Sepia.

   Subway station. She nervously scuffs the ground with her boot, adjusts the purse strap on her shoulder. Blink. Sepia eyeshadow, smudged. Blink. Sepia girl.
There is a small boy standing near her in the mill of people. He is wearing a yellow-and-blue windbreaker and his lips are chapped. She wonders who he belongs to. Her stomach twists.
   Wshhhhh-sh-sh-sh-sh-sh. The train glides into the station with a noise like rushing staccato waves. She tugs on her brown sweater (sepia, sepia) and moves thoughtlessly forward with the crowd, her mind not on the step over the little gap between the cement and the train but on the words in her head and the smell of clove cigarettes. She licks her lips reflexively and lowers herself into one of the dirty plastic orange seats. The train starts. There is a soft screeching sound. She thinks of mice and death; reaches into her purse and pulls out a book (Ulysses, by James Joyce). Loses herself. Minutes pass. The train screeches again; stops; and she strides off of the train with her book in hand.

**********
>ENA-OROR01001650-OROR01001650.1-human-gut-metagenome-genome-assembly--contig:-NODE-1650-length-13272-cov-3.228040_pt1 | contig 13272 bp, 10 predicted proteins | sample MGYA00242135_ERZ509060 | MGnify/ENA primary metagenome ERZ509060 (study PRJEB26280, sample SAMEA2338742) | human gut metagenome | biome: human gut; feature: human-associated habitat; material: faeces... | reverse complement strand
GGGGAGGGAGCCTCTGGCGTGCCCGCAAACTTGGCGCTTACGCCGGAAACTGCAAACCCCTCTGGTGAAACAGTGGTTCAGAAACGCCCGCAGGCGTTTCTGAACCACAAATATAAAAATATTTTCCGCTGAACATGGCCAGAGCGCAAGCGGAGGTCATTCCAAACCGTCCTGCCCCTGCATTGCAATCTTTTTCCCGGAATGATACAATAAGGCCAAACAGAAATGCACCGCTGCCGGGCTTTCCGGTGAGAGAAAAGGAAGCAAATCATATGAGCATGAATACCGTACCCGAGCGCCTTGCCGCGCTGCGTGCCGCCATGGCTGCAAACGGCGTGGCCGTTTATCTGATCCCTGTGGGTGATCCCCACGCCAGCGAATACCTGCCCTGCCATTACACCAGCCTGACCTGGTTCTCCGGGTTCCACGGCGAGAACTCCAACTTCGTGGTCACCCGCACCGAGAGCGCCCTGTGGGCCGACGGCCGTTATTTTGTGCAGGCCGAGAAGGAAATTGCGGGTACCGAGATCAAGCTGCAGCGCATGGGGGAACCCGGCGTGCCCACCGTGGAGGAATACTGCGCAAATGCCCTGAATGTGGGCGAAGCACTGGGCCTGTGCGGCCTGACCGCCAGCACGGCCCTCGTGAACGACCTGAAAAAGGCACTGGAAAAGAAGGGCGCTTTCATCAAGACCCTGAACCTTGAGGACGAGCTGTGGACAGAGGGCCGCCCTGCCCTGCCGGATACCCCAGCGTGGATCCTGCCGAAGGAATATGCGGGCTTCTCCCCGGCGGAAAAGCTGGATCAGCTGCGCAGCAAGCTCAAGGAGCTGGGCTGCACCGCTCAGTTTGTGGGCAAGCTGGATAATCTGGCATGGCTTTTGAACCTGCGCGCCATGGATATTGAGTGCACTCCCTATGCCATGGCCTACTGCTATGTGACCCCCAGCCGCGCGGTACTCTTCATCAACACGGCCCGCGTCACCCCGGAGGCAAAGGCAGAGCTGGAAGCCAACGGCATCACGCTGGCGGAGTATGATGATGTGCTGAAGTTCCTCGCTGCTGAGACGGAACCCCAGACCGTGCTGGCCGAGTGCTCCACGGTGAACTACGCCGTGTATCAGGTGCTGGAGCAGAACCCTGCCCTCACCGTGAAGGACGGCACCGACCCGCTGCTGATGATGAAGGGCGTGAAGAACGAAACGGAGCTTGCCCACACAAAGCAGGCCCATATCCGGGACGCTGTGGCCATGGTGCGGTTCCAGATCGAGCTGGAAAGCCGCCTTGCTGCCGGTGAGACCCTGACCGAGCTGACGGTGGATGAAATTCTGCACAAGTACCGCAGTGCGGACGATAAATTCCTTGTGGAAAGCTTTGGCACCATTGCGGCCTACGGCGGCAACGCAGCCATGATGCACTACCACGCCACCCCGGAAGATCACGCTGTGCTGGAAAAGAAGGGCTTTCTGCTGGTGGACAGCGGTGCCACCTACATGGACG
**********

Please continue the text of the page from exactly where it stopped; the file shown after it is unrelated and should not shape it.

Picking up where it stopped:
The door slides shut, and a man is left inside that loves her and will never know her name.

The End

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